Brooklyn, NY: Hirbu Poblising Kompany [Hebrew Publishing Company], No Date [1902-1903]. Item #42202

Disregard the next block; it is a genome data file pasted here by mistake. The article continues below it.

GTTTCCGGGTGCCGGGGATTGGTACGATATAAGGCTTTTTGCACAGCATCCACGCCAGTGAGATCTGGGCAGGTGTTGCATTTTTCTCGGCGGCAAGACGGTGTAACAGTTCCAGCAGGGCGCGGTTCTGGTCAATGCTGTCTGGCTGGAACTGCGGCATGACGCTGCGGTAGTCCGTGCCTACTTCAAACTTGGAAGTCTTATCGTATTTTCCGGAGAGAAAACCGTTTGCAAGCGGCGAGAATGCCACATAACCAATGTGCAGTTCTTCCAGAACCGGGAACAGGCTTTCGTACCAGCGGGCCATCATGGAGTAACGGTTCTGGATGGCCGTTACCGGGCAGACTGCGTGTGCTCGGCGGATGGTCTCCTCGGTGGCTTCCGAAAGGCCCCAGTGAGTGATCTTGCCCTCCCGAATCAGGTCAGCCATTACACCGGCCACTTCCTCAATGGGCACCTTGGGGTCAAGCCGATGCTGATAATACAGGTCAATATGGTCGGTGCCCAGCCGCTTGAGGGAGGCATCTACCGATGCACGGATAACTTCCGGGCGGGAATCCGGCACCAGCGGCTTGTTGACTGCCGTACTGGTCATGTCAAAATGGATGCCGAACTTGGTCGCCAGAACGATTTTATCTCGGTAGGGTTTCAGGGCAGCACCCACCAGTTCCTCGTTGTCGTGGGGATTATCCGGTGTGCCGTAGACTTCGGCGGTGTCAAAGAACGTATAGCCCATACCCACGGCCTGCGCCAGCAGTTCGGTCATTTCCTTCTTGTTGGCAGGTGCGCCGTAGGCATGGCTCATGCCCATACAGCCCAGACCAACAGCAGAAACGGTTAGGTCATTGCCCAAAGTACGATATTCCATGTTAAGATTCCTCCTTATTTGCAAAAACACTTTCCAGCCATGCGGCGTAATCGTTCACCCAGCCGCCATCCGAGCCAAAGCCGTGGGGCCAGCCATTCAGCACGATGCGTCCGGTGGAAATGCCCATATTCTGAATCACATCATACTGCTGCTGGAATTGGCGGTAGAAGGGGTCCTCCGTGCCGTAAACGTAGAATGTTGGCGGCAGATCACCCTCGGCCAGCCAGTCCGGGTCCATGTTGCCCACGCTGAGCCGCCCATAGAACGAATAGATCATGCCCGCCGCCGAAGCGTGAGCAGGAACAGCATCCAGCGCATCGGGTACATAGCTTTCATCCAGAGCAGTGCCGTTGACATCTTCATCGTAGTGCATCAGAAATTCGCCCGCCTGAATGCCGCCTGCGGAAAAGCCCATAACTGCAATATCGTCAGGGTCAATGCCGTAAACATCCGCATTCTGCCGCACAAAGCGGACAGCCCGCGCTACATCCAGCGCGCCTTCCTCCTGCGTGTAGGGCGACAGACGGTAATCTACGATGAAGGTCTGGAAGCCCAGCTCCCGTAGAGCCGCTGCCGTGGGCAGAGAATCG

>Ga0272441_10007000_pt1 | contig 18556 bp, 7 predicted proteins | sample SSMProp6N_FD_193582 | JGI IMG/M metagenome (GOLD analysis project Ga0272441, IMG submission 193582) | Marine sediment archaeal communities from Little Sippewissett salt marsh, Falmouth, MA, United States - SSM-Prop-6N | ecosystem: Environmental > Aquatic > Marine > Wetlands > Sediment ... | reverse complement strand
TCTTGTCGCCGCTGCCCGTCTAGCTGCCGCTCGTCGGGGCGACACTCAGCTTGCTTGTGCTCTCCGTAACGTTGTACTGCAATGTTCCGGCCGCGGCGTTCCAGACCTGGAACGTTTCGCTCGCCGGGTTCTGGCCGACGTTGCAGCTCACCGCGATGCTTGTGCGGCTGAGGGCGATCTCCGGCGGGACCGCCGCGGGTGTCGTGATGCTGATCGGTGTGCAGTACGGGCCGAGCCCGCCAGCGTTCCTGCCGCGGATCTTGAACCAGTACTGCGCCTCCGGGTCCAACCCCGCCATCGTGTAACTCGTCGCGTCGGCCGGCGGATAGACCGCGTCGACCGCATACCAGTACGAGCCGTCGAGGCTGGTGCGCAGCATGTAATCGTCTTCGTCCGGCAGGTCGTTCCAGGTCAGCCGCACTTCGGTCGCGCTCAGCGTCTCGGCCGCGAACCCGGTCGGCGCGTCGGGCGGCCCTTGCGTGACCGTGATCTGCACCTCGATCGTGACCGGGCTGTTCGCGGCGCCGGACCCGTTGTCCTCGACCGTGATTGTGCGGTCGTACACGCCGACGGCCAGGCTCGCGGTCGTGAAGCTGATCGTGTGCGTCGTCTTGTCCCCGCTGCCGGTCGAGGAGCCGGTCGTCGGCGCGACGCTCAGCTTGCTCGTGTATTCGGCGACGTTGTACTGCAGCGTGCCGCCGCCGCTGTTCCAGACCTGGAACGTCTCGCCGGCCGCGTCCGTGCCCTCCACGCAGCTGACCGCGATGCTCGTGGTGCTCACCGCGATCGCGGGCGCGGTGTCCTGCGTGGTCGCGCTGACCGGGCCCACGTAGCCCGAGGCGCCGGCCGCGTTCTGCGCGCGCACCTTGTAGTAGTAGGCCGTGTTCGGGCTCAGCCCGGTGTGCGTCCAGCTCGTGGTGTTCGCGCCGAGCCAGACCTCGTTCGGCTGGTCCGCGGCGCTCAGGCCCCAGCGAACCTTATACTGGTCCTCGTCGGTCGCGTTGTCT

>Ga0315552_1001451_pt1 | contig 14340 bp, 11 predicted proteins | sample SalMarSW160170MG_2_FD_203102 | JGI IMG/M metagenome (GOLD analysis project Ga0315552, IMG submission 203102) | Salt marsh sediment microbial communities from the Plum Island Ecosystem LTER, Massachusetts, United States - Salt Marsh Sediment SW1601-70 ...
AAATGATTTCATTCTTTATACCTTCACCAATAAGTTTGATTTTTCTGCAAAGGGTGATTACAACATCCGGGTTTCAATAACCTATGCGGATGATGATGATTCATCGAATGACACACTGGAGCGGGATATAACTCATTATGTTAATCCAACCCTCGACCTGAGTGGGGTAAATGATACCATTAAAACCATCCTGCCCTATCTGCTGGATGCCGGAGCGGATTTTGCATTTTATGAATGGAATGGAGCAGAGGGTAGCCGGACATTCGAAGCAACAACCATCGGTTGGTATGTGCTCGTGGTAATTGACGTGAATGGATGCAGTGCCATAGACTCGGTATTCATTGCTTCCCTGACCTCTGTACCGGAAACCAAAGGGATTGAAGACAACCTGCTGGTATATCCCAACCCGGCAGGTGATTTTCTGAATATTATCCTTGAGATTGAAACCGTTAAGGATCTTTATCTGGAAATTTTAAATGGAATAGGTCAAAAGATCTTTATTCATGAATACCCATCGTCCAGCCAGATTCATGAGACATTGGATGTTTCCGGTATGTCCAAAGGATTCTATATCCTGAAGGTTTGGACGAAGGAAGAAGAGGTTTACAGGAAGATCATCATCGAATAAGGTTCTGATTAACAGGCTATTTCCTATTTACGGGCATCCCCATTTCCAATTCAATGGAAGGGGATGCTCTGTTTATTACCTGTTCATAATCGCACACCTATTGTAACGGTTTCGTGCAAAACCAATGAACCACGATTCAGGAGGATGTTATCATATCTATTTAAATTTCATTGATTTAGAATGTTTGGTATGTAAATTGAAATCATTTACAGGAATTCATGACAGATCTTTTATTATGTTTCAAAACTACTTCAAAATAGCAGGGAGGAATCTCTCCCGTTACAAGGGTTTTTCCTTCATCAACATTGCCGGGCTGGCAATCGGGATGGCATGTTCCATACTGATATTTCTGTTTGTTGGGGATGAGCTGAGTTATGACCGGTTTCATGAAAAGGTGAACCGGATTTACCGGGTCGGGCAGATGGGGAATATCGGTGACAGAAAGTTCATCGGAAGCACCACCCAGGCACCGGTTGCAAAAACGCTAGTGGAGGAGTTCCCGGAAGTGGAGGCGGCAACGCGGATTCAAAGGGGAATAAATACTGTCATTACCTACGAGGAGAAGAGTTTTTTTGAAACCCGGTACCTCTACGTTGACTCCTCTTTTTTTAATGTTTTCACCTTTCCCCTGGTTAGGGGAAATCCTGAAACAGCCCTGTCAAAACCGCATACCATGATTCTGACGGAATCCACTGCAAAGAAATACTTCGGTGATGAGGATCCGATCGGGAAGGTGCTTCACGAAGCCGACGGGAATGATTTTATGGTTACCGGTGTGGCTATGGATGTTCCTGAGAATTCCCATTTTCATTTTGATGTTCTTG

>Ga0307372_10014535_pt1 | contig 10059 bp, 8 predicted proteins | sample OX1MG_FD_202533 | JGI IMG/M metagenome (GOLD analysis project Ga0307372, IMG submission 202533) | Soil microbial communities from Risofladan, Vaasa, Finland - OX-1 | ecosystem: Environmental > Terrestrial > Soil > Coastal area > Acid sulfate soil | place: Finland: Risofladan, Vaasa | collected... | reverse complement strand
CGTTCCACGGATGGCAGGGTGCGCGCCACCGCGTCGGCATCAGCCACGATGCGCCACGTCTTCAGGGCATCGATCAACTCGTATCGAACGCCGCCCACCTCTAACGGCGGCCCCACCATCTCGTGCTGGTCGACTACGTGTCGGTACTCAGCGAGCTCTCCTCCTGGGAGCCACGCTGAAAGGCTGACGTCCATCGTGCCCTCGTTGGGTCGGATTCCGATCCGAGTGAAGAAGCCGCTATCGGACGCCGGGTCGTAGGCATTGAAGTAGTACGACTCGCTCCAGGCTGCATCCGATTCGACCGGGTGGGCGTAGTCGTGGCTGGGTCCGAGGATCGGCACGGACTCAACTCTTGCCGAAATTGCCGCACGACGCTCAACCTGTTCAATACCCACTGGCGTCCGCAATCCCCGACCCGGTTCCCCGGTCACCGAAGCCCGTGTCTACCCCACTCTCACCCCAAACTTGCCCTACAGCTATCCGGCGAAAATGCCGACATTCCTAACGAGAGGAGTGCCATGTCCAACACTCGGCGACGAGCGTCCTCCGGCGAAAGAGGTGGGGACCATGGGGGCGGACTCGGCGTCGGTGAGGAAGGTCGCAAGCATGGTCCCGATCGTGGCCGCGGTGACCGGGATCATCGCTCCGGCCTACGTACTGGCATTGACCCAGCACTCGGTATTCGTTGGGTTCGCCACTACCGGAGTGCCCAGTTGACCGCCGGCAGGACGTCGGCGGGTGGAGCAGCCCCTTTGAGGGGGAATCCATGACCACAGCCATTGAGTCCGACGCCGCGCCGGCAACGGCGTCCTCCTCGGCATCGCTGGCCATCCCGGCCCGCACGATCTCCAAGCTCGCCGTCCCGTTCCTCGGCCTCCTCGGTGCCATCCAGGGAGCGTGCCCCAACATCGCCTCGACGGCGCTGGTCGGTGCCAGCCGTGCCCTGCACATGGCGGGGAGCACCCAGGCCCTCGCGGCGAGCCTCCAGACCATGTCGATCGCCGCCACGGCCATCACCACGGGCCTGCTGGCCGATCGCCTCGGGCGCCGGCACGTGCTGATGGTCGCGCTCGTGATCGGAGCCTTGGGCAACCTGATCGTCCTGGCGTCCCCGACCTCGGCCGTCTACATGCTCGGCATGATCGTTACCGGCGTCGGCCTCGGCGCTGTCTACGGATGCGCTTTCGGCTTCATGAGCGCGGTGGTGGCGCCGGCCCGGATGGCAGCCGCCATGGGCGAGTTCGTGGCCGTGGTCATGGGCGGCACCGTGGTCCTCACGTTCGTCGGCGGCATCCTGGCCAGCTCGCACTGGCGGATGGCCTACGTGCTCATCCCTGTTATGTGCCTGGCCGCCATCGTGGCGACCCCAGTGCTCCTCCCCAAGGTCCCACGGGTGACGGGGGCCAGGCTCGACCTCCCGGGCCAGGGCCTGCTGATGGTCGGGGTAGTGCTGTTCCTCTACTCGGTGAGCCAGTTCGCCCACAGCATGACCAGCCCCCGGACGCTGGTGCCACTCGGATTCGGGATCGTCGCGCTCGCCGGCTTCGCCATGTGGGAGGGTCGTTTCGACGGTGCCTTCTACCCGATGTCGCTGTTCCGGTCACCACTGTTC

Bound into later stiff binder, 12mo, 100 + pp. 208-219 (as issued) [112 pages total]. In Yiddish. Title translates as, “The Constitution of the United States and Declaration of Independence in English and Yiddish.” Yiddish translation of the U.S. Constitution of the United States and the Declaration of Independence, as well as, in the second section, questions and answers asked on the United States citizenship test, transliterated and translated into Yiddish. Published for Yiddish-speaking immigrants to aid in the naturalization process to enable them to become United States citizens. “Translation by Alexander Harkavy; Annex: Civil law: questions and answers of the exam of a mystic (in English and Yiddish); How the President of the United States is elected” (in Yiddish). Harkavy (1863–1939) was a leading Yiddish lexicographer. The “grandson of the rabbi of Novogrodek (Yid. Navaredok), Harkavy was born in that Belorussian town….After the pogroms of 1881 Harkavy moved to Warsaw and joined the Am Olam movement, before immigrating to the United States….He was in Paris in 1885, returned to New York in 1886, [and] taught Hebrew at a talmud torah in Montreal in 1887, where he published the first Yiddish newspaper (Di Tsayt), went to Baltimore in 1889 and there founded the short-lived periodical Der Yidisher Progres, before returning once more to New York in 1890. A year later his first popular textbook, Der Englisher Lerer (‘The English Teacher’), was published, of which almost 100,000 copies were sold. Through this and other books in the 'English self-taught' genre, such as his guide to writing letters, Der Englisher Brivnshteler ('The English Letter-Writer,' 1892), Yiddish translations of classics, classroom lectures and popular expositions of American history and culture, New York Yiddish literary anthologies (Der Nayer Gayst, 'The New Spirit,' 1897–98; Der Tsvantsikster Yorhundert, 'The Twentieth Century,' 1900), and above all his Yiddish dictionaries, he became the teacher par excellence of two generations of immigrants. ….He taught U.S. history and politics for the New York Board of Education and Yiddish literature and grammar at the Jewish Teachers' Seminary in New York, while also lecturing for the Workmen's Circle….His English-Yiddish and Yiddish-English dictionaries, encompassing about 40,000 Yiddish words, went through two dozen editions and reprints. His crowning work was the Yiddish-English-Hebrew Dictionary (1925; suppl. 1928; fifth reprint 1988), which played a significant role in educating East European Jewish immigrants in English and is still an outstanding example of a multilingual dictionary used by Yiddish speakers and lexicographers.(Mordkhe Schaechter and Jean Baumgarten in EJ). For more on Harkavy, see I. Shatzky, Harkavis bio-bibliografye (1933); and A. Harkavy, Yidish-Eynglish-Hebreisher Verterbukh, ed. with introd. by D. Katz (1988). The only other copies of this book we could locate (at YIVO and NLI, see OCLC listing below), lists the same pagination and a cover (not present here) date of 1902 (YIVO) and 1903 (NLI). Copyright page indicates “Katzenelenbogen, 1897;" the Hebrew Publishing Company began publishing in Brooklyn at the very beginning of the 20th Century, so 1902-1903 seems right. We could find only reference anywhere to the original 1897 Katzenelenbogen imprint on which this edition is based: a 2014 auction listing, with the book selling for $2100 (with buyers’ commission). Pagination for that 1897 copy is listed as 219 pages–probably indicating a total of 219 pages, but perhaps indicating only the final page with a break from page 100-108, as with our edition. SUBJECT(S): Constitutional history -- United States. Constitutional law -- OCLC: 233372833/122765824. OCLC lists only two copies worldwide (NLI and YIVO). We could locate no later editions of this work; only one similar later Hebrew Publishing Company translation of the US Constitution into Yiddish (1914, “with supplement ‘How to become a citizen’ according to the new law” and a pagination of 85 + 65 pages) with only one listing on OCLC, OCLC 7404617. We have examined what appears to be the rare first edition of this later format from two years earlier (1912), in which the second section includes its own title page dated 1910. Copy here lacks original covers. Paper brown, but well protected without edgewear or tears. Good Condition thus. Exceedingly rare and important. (YID-43-32).